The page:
Questioning the Normative Foundations of European Criminal Law

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Professors Valsamis Mitsilegas and Jacob Öberg challenge fellow experts in European criminal law to reflect on the normative foundations of European criminal law in a special issue from the European Law Journal.

The European Law Journal has published a Special Issue covering the ‘Review of European Law in Context’ as part of their endeavour to foster collaborative research projects on European integration. The issue raises questions at the nexus of the legal, political, and axiological realms which ultimately allows us to reflect upon the meaning of European integration as a whole.

Professor Valsamis Mitsilegas, School of Law and Social Justice, University of Liverpool and Professor Jacob Öberg, Öbebro University, challenge experts to question the ‘normative foundations’ of European Criminal Law with the outcome being ten articles, from thirteen contributing authors.

Through the Special Issue, reflections are made in numerous areas associated with European integration in the criminal law field. Covering topics such as:

• The place of criminal law in the European construction;
• Incremental European integration in the criminal law field;
• The emerging role of the EU as a primary normative actor in the EU area of criminal justice;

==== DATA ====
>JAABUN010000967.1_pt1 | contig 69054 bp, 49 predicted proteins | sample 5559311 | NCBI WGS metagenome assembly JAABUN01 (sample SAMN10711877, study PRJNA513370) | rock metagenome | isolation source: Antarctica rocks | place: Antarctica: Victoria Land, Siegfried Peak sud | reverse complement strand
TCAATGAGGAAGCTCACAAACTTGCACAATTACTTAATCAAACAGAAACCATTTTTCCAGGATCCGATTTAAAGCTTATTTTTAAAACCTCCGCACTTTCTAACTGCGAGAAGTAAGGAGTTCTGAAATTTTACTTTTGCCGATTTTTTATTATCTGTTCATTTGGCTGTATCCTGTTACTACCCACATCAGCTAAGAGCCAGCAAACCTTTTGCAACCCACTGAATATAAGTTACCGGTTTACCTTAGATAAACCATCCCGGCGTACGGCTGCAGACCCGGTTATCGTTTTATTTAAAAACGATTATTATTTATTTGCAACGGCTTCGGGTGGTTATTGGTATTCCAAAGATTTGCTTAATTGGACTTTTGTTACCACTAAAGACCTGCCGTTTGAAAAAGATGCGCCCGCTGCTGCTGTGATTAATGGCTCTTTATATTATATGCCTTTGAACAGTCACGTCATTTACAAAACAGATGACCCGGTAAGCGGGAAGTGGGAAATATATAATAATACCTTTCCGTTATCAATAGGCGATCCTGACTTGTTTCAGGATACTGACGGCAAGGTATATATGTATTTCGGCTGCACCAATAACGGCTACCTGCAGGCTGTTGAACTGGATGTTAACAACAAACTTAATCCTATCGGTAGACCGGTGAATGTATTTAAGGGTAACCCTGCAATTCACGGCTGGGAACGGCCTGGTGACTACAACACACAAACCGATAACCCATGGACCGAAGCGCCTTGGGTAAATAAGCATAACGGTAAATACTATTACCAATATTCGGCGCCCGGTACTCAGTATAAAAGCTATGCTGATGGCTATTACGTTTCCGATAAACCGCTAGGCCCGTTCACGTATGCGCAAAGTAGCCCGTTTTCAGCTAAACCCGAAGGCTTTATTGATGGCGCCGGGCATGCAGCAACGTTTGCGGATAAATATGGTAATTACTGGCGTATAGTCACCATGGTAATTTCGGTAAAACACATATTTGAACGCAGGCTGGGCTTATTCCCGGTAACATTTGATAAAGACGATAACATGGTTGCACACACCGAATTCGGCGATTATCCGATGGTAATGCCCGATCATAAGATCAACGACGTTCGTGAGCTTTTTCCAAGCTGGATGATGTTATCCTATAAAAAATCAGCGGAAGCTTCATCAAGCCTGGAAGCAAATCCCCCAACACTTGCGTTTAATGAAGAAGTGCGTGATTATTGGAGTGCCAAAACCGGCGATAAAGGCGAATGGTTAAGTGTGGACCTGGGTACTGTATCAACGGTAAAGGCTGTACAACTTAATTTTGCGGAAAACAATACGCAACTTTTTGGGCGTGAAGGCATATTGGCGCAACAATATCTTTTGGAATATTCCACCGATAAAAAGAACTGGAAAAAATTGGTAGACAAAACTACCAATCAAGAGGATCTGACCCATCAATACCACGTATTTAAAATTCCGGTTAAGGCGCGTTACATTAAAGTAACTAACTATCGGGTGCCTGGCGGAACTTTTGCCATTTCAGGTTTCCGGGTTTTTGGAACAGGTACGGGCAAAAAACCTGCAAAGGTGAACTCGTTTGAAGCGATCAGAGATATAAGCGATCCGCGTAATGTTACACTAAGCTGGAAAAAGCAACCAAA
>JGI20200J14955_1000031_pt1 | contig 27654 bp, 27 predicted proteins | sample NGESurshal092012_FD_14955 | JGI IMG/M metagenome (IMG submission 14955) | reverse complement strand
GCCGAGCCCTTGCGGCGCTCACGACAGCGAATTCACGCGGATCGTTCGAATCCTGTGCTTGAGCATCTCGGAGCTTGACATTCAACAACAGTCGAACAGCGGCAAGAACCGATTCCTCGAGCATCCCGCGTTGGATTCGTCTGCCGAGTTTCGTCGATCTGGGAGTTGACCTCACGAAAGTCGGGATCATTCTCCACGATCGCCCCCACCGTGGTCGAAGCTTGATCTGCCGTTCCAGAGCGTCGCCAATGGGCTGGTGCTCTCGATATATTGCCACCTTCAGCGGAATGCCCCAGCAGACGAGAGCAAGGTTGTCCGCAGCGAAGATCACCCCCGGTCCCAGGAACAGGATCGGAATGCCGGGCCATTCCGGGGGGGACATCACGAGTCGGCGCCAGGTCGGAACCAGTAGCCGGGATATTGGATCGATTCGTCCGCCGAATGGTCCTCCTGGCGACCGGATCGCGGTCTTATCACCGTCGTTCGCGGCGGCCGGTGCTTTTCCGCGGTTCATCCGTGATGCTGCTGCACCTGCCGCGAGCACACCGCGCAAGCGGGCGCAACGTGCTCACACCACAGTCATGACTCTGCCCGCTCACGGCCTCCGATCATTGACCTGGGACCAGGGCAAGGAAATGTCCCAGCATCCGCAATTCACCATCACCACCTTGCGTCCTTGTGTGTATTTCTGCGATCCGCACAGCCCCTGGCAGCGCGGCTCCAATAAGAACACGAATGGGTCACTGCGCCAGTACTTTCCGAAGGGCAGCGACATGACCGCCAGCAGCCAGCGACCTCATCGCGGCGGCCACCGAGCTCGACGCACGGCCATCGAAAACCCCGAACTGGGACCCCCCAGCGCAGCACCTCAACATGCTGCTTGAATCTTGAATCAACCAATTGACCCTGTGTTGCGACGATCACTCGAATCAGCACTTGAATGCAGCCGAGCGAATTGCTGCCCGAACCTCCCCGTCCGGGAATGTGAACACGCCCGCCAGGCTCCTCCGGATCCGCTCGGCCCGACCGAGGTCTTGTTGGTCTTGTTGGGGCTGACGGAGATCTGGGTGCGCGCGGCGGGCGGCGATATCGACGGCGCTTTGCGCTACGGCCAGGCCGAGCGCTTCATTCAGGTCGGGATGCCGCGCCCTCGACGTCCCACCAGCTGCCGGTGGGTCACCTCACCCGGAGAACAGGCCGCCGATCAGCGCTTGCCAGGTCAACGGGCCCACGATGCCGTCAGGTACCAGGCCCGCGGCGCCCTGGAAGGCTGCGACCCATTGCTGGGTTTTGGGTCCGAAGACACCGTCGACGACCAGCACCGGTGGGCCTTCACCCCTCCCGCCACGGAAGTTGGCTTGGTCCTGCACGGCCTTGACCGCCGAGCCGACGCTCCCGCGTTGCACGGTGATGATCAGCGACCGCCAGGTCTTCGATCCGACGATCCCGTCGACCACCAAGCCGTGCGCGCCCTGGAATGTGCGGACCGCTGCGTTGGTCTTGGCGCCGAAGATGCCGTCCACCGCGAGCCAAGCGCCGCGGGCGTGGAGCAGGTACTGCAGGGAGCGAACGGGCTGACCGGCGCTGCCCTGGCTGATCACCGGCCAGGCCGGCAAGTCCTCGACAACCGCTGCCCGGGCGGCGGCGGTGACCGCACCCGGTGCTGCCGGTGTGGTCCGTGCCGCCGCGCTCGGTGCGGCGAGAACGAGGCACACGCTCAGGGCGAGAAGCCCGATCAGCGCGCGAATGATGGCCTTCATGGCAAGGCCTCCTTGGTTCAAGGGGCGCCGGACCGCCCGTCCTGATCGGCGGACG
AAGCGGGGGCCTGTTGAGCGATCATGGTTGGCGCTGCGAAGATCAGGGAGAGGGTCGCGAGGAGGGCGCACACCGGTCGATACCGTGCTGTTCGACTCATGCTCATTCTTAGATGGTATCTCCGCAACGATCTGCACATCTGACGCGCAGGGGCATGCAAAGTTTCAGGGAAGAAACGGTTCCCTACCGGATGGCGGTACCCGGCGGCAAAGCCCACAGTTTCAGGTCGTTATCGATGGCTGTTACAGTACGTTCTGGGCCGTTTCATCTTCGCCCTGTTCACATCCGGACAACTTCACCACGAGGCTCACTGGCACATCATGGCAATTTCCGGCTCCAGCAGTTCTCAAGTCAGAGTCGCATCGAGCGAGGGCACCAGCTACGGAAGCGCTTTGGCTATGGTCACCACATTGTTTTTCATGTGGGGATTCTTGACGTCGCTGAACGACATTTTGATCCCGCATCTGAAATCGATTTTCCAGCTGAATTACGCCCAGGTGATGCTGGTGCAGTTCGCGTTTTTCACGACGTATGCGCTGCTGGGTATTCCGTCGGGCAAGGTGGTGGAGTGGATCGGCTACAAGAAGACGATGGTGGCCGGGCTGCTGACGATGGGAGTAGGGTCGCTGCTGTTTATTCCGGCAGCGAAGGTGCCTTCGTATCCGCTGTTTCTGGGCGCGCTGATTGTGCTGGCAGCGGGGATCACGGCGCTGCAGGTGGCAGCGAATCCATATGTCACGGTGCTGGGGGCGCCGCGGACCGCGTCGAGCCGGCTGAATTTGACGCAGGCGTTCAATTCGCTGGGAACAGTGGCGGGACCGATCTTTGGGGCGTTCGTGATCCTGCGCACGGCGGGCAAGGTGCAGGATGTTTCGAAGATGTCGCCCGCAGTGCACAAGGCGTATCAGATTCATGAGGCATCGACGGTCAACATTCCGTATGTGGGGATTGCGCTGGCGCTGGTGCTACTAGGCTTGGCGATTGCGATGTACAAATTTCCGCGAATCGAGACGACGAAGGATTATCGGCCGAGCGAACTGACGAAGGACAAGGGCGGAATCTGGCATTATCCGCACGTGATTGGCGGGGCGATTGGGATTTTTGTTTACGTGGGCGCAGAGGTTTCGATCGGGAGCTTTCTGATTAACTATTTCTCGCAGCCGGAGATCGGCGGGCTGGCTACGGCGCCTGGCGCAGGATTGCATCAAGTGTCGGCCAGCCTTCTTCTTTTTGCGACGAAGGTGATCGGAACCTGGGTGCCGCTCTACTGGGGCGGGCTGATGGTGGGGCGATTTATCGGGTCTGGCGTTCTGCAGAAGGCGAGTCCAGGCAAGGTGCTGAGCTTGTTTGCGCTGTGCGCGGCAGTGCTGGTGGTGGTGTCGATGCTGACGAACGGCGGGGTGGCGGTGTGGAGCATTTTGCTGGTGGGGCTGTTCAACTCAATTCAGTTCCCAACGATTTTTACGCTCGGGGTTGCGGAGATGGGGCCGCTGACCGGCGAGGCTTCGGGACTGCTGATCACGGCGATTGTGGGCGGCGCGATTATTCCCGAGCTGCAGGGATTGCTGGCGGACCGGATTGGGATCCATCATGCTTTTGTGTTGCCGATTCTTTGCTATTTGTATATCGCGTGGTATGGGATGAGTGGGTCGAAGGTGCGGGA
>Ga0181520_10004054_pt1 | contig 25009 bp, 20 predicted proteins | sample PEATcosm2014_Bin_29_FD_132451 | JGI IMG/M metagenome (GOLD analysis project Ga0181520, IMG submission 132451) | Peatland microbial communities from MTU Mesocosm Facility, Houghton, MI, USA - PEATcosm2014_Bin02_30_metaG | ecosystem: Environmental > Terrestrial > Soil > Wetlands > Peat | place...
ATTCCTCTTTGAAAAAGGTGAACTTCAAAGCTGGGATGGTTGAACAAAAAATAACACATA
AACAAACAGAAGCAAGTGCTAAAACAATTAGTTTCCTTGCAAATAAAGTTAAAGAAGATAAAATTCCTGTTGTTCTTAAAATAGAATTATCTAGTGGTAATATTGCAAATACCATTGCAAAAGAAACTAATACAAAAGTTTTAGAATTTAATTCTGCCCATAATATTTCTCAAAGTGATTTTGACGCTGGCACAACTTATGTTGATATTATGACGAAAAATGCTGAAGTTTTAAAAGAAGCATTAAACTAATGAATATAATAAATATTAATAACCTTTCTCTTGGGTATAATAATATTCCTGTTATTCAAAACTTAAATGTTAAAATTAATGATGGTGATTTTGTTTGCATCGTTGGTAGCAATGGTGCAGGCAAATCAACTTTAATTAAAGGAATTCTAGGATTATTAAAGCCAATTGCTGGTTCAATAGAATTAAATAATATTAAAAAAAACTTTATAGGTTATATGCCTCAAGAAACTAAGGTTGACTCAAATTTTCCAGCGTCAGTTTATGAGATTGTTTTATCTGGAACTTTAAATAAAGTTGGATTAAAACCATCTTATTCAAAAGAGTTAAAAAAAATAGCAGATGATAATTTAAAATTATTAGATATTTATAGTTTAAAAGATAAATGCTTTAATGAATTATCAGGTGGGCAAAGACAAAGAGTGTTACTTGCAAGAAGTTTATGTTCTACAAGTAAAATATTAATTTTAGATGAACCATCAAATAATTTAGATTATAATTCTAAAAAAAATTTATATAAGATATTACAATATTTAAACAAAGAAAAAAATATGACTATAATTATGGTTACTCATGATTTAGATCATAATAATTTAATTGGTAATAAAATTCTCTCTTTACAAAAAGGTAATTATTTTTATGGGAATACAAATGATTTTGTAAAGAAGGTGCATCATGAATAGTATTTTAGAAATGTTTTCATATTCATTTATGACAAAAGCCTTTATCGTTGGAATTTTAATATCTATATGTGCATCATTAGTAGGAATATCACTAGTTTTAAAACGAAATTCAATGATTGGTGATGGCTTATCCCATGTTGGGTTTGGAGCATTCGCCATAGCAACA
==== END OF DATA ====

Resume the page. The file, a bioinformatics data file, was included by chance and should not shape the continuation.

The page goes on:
• European public goods and transnational interests;
• Development of the EU’s penal jurisdiction;
• Principles of EU criminalisation;
• Securing the normative foundations of EU criminal law through an integrated approach to independence; the issue allows us to consider European integration through criminal law.

A recently published article from Professor Valsamis Mitsilegas and Professor Elspeth Guild, Queen Mary University of London, titled ‘The Legal Duty of the EU to Criminalise Failure to Rescue at Sea’, also features. The ambitions of this collaborative study are to emulate further research and publications on the meaning of European integration through law in other specific fields of EU Law as well as transversally.

The publication of the Special Issue follows an online symposium hosted by Öbebro University, and an exchange on the topic between Valsamis Mitsilegas and Jacob Öberg, hosted by the EU Law Discussion Group at the University of Oxford. It will conclude, with a conference organised by Valsamis at the School of Law and Social Justice, University of Liverpool, due to take place later this year [2023].


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